Traditional Use of Digital Portfolios in Educational Institutions
Chaudhuri (2017) describes digital portfolios as an evolution of the long-existing portfolio method, which is enhanced through the use of modern technologies, and the author suggests that the popularity of e-portfolios is an extension of the popularity of e-learning. Some of the modern trends in digital portfolios include their integration into an increasing number of education fields (portfolios are exiting the niche of language and art subjects) and their steadily growing popularity (Brown, 2015; Chaudhuri, 2017).
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For instance, Chui and Dias (2017) review the use of Weebly for foreign language studies while Avila, Sostmann, Breckwoldt, and Peters (2016) and Willmarth-Stec and Beery (2015) discuss the employment of WordPress and Evernote for medical and nursing education. Other trends include the integration of various multimedia features, the employment of advanced and more modern technologies (like cloud e-portfolios), and the continuous attempts to make the interface more simple, attractive, and user-friendly (Brown, 2015; Chaudhuri, 2017).
Pegrum and Oakley (2017) report the considerations of two educators from a pre-service education program that is used for teachers in Australian higher education institutions. Since 2011, this program has been adopting digital portfolios, and according to the educators, the outcomes of their integration are positive. The educators report that the initiative progressed towards providing its students with increased customization and autonomy in their portfolios, which is a positive development. Also, the educators focus on the organizational issues that were encountered and demonstrate that the engagement of the key stakeholders (students and educators) has ensured the effective and near-universal use of portfolios in the program.
Integration of Digital Portfolios
Certain costs are likely to be involved in the integration of digital portfolios, including the expenses related to the platform, equipment (if absent), and, possibly, training. Avila et al. (2016) point out that certain platforms can be costly, but they examine a free open source software (WordPress) and demonstrate that it can be used for the development of a very effective portfolio system. Also, Chaudhuri (2017) reports that the required technology (computers and mobile phones) is becoming increasingly ubiquitous in the modern world. As a result, Avila et al. (2016) and Chaudhuri (2017) report that digital portfolios can be less costly and resource-consuming than traditional ones.
Some of the key benefits of e-portfolios are related to the use of the portfolio method (digital or not). In particular, portfolios promote reflection and collaborative learning in students and teachers and student-based approach in institutions while providing a flexible framework for progress teaching and assessment for teachers (Anderson & Staub, 2015; Chui, Au-Yeung, & Cheng, 2015; Kilbane & Milman, 2017). However, some of the outcomes are also e-portfolio specific: they include some training in information technology management for every stakeholder, as well as increased affordability, environment-friendliness, and speed of communication (as compared to paper portfolios) (Chaudhuri, 2017; Chui et al., 2015).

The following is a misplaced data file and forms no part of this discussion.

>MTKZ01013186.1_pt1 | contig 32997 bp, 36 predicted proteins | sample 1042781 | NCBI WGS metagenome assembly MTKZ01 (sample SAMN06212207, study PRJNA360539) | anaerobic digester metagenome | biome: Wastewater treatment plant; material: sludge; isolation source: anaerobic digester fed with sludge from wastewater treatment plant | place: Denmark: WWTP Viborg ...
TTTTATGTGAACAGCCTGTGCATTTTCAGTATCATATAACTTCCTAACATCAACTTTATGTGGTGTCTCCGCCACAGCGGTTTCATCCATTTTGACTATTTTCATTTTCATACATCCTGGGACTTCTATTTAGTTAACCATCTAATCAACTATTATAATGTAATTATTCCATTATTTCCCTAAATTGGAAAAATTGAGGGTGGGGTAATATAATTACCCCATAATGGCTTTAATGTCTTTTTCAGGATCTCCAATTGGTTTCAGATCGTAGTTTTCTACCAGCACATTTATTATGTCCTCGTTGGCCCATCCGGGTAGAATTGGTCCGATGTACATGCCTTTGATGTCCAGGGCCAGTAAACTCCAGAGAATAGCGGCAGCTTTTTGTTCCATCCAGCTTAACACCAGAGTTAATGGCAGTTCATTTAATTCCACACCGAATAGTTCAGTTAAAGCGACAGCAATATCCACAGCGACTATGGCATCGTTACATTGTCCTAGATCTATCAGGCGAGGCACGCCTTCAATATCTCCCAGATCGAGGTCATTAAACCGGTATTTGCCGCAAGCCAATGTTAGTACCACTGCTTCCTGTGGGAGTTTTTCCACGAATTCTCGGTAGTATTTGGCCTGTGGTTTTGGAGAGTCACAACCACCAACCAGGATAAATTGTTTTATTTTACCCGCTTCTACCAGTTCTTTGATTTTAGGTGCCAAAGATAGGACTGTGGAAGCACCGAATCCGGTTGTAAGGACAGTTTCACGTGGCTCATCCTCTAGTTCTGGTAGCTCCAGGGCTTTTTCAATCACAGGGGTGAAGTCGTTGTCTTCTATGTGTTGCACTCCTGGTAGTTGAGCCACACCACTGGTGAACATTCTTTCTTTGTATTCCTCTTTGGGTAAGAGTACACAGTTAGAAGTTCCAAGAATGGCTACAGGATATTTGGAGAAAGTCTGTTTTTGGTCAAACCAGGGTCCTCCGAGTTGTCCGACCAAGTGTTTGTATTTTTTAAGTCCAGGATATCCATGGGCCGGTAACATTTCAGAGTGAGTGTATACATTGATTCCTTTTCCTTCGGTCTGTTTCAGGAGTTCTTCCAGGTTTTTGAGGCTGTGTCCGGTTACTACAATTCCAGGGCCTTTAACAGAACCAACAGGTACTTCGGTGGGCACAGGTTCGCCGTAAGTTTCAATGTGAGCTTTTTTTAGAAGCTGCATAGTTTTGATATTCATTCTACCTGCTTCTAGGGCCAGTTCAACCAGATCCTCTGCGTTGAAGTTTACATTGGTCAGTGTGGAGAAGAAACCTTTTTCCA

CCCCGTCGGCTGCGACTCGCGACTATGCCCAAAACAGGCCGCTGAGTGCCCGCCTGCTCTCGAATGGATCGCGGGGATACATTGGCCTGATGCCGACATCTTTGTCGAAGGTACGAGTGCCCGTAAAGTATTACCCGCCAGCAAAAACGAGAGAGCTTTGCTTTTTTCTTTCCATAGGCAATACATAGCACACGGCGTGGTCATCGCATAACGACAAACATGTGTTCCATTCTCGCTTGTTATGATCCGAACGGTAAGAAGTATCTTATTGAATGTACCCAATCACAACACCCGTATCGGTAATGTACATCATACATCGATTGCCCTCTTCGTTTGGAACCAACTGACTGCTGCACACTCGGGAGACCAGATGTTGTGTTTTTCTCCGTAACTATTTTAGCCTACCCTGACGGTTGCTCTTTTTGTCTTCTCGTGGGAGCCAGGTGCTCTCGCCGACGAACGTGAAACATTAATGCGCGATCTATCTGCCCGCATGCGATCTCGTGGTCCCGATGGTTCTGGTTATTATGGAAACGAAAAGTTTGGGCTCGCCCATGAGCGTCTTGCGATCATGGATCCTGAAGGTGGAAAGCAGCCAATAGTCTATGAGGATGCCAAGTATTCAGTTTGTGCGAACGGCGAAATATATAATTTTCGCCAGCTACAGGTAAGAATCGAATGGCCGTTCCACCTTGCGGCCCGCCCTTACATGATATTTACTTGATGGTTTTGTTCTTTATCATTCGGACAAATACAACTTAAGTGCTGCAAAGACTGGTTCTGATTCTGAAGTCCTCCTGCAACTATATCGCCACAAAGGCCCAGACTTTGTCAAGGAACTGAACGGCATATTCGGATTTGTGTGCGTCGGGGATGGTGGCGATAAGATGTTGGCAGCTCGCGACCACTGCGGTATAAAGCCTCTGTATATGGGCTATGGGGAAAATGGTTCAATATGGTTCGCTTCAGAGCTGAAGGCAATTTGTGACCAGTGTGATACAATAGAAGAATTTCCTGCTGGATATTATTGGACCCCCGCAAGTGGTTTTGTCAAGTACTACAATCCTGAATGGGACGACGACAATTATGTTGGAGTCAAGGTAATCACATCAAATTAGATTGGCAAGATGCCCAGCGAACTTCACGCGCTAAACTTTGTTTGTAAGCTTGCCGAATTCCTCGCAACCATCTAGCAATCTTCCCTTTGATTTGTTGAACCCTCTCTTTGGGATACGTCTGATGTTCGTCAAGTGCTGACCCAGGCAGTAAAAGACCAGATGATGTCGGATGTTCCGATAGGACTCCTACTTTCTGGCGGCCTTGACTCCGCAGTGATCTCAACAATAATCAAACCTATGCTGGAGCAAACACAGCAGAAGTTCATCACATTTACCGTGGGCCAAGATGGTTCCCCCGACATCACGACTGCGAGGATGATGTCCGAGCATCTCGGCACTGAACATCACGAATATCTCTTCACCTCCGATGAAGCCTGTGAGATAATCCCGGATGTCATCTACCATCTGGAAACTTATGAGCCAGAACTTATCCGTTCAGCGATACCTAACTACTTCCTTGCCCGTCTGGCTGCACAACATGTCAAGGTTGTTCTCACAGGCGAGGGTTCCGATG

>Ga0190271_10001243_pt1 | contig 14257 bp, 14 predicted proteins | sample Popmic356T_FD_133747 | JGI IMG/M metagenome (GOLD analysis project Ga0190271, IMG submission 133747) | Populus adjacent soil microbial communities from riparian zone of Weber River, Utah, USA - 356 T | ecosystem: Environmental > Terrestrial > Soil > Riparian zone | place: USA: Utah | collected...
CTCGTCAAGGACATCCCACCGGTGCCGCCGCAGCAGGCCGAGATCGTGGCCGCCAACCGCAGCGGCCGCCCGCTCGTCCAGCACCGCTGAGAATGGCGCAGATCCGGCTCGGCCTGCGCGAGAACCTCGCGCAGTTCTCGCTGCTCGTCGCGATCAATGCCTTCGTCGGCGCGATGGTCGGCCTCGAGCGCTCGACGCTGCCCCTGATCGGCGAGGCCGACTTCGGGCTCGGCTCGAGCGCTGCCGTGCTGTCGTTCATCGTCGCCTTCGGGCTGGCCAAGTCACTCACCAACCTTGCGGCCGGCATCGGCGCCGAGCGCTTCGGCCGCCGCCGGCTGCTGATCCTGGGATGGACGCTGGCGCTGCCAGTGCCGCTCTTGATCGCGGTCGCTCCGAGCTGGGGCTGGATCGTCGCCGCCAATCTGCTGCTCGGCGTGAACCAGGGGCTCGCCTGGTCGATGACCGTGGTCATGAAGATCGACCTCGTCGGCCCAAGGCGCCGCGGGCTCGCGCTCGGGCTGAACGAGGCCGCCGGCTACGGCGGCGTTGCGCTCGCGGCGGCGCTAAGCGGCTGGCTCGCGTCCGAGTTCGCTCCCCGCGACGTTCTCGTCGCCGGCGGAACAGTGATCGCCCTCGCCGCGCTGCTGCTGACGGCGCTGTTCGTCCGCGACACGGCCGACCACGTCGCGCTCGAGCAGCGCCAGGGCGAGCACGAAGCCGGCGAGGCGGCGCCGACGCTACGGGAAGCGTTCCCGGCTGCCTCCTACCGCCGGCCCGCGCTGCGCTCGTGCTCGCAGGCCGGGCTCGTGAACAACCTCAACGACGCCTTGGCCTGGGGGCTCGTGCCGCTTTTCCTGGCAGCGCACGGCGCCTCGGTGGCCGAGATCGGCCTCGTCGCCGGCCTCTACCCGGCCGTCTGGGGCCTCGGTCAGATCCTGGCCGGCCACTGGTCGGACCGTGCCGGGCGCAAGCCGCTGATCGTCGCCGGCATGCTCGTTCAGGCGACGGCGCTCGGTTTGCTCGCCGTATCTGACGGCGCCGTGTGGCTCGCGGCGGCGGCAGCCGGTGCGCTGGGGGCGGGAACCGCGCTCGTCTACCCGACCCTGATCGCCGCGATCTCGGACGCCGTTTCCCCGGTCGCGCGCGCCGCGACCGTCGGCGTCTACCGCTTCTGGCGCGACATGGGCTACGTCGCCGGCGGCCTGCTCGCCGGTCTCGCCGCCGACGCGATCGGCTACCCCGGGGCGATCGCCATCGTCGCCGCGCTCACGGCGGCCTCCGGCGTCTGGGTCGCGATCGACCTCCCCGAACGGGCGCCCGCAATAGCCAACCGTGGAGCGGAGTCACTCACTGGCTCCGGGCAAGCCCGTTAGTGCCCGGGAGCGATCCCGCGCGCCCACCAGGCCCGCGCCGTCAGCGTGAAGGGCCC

Students provide positive feedback, stating that e-portfolios are convenient and useful for collaborative learning and reflection (Avila et al., 2016; To, 2017). Pegrum and Oakley (2017) mention the enhanced customization opportunities for e-portfolios. Avila et al. (2016), Kilbane and Milman (2017), and Willmarth-Stec and Beery (2015) also report that supervision and assessment are facilitated by digital portfolios, which is a positive outcome for educators and institutions. Finally, educators and other institution staff can also employ digital portfolios to organize personal work, which helps them to enjoy the above-mentioned student benefits as well (Anderson & Staub, 2015; Kilbane & Milman, 2017).
Professional Development and Training Initiatives Needed to Facilitate the Implementation of the Digital Portfolio System
The platform needs to be chosen after consultation with the key stakeholders, especially educators (Chaudhuri, 2017; Willmarth-Stec & Beery, 2015), but a preliminary suggestion is Weebly. Weebly is a free blog-type platform with simple access, protection of the ownership rights, and attractive and understandable interface, which makes it very simple to use (Chui & Dias, 2017). The ease of use is crucial for a training platform and might be considered a key factor in the choice of one, followed by affordability and accessibility (Chaudhuri, 2017). Weebly provides the required training on its use, and it also has a relatively intuitive interface (To, 2017), which explains its preliminary choice.
The major stakeholders of digital portfolio use are students and educators. The latter should extensively study the platform before the former (Chaudhuri, 2017); then, they can be employed in teaching students to work with it (To, 2017). To this end, educators can use the Weebly training course and combine it with practice. However, according to Pegrum and Oakley (2017), it may be useful to customize the guide to fit the needs of the institution. The time of training is another consideration. In their Weebly trial, Too (2017) devoted only one hour to debriefing the students, which led to an insufficient understanding of some of the platform’s features.
Avila et al. (2016) report a similar issue. Therefore, longer and more practice-focused sessions are required for students. Chaudhuri (2017) also warns against assuming that students are “technology natives” and cannot have problems with the training. Instead, they should be provided with sufficient time and an opportunity to report issues and ask questions.